PNG PM James Marape needs to get real

PM James Marape delivering his speech at the 2022 PNG Update
PM James Marape delivering his speech at the 2022 PNG Update (Development Policy Centre-ANU)

After a hiatus over the last two years due to COVID-19, the 2022 PNG Update was held at the University of Papua New Guinea (UPNG) on 20-21 October, co-hosted by the UPNG School of Business & Public Policy and the Australian National University’s Development Policy Centre.

The PNG Update returned with a bang. The lecture room was full on the first day and remained near capacity throughout the two days. More than 65 interesting papers and topics covering a broad range of PNG’s development challenges were discussed under the conference’s theme ‘Pathways to development amid COVID-19 and beyond PNG’s 10th election’.

Among the dignitaries was PNG Prime Minister James Marape, who opened the 2022 PNG Update and delivered an impassioned speech on his government’s vision and policies, ranging from strengthening democracy, governance and institutions, and investing in economic infrastructure, to strengthening law and order and combating corruption.

PM Marape’s key message was that Papua New Guineans should be optimistic about the country’s future, based largely on his ambition to double PNG’s gross domestic product (GDP) to K200 billion.

GDP is the total monetary value of goods and services produced in a country, usually in a year. In economics, there is a fundamental difference between nominal and real GDP. Nominal GDP measures the value of goods and services produced within a country calculated using current or prevailing prices, while real GDP accounts for movements in prices by using constant prices or the prices of a base year.

Because real GDP accounts for the impact of changing prices (that is, it is adjusted for inflation), it portrays a more accurate picture of the economy’s performance than nominal GDP. A change in real GDP reflects the actual growth or decline in output/production of goods and services of an economy in a year. A higher nominal GDP doesn’t necessarily mean that the economy is growing, it might just reflect inflation.

Typically, when economists assess a country’s economic performance from one year to another, they do so in real terms. For example, according to the 2022 IMF Article IV report on PNG, the PNG economy’s real growth rate is projected to expand by 4.2% in 2022, and 4.7% in 2023, before growth moderates to 3.0% in the next few years to 2027.

PM Marape didn’t say when he wanted PNG’s economy to be K200 billion, but in other speeches he has set the target date as 2030. In 2021, the estimated nominal value of GDP was K93.3 billion. Reaching K200 billion by 2030 implies annual average growth of 8.8%. But if inflation is 6%, then this implies real growth of only 2.8%, which is only about the rate of population growth. Also, 8.8% growth is less than the annual average growth for nominal GDP from 1976 to 2018 (9.4%). In other words, K200 billion by 2030 sounds impressive, but it isn’t actually.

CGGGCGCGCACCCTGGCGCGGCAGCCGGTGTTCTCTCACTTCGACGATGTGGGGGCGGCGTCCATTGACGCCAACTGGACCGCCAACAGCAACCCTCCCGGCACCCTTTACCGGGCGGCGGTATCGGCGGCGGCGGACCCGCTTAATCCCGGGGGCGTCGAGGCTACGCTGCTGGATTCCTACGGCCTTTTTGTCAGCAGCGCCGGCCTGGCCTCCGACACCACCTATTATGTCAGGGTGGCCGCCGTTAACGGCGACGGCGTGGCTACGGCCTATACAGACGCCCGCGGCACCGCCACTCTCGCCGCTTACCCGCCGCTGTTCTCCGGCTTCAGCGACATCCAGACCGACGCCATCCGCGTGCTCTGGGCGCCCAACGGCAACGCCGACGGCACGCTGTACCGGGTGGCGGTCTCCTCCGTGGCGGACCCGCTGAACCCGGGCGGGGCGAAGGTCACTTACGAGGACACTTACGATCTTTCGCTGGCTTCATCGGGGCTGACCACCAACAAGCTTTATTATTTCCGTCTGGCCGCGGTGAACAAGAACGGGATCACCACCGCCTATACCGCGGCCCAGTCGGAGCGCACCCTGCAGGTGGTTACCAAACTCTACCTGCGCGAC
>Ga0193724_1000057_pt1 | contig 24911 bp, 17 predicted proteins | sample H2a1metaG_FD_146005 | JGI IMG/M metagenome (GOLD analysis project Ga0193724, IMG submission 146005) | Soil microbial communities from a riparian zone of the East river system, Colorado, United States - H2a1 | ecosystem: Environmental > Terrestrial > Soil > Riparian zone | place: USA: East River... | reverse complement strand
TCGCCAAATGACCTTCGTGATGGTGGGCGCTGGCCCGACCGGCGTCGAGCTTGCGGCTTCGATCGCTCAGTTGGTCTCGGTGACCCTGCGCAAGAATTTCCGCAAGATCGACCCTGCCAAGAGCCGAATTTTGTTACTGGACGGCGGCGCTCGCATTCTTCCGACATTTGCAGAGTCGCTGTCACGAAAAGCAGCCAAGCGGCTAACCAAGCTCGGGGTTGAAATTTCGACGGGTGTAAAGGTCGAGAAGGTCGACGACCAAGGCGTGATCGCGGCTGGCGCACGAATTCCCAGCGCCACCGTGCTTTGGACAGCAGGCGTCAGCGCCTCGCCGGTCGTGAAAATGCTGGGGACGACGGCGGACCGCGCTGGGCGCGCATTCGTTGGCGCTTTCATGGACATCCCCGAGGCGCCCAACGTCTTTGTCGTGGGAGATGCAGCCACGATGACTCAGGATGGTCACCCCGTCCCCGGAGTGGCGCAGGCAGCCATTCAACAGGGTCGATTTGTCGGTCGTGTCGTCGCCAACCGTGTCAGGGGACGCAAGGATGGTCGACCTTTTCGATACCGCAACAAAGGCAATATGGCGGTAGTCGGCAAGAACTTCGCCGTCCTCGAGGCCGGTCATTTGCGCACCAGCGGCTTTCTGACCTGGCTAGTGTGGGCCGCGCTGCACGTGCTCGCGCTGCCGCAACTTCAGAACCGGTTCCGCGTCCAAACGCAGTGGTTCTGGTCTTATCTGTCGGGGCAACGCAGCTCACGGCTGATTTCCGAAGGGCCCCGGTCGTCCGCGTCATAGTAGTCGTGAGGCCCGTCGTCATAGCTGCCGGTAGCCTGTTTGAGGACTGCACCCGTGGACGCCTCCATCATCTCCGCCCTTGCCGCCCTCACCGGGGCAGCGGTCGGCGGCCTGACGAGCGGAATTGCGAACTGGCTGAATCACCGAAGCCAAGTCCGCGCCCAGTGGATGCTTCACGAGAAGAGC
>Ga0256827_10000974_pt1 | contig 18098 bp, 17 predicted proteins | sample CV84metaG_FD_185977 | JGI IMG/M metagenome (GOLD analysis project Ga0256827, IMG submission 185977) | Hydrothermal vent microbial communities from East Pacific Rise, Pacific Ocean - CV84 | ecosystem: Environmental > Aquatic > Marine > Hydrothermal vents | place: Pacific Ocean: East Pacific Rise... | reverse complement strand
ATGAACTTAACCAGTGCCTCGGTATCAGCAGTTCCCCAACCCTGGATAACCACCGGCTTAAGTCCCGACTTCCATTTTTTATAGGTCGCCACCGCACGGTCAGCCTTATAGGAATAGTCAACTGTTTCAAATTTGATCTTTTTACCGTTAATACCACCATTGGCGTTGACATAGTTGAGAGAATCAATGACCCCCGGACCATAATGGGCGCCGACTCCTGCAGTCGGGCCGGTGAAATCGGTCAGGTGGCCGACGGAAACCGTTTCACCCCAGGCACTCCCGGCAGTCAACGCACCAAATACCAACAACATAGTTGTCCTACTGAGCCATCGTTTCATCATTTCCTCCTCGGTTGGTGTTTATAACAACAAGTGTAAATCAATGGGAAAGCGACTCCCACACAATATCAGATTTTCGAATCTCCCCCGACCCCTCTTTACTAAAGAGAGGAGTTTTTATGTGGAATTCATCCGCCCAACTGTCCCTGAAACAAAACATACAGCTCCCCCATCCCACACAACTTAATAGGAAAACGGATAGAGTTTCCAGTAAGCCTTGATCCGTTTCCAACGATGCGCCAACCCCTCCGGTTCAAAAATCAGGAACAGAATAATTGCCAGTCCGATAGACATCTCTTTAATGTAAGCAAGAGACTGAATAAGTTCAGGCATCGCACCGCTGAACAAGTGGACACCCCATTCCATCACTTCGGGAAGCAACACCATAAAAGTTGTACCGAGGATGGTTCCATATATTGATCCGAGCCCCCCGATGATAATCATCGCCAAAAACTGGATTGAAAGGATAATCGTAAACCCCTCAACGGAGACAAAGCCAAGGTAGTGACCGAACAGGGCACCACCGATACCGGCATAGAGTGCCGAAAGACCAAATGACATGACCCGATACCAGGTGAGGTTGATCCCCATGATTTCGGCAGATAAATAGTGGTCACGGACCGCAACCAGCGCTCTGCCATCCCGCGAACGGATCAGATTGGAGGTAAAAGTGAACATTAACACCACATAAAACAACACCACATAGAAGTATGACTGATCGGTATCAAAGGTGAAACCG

Even real GDP growth can mean nothing if a country fails to successfully translate the proceeds of growth into improvements in key social services such as health, education, water and sanitation, nutrition, and economic opportunities, which would lift the living standards of its people. If the real GDP growth just means more profits for multinational resource companies, how does that help PNG?

I have highlighted in the past how people are being left behind in rural PNG due to many years of government neglect leading to rural decay. Many rural Papua New Guineans are cut off from the outside world, while others have started to migrate to towns in search of better opportunities; which in turn is putting immense pressure on the infrastructure of towns, and adding to joblessness and crimes, as the towns and cities cannot cater for the burgeoning population.

Like PM Marape at the 2022 PNG Update, successive governments have appealed to the people’s good will in asking them to be optimistic about the future of the country. And to the credit of their resilience, people have lived through many years of hardship, including rural decay and the pressure and challenges related to a burgeoning population. However, noting the country is just a generation away from the exhaustion of its mineral resources, a basis needs to be given for any appeal for optimism. Harping on about a figure that means little or nothing to the rural majority and urban poor of the country does no one any credit.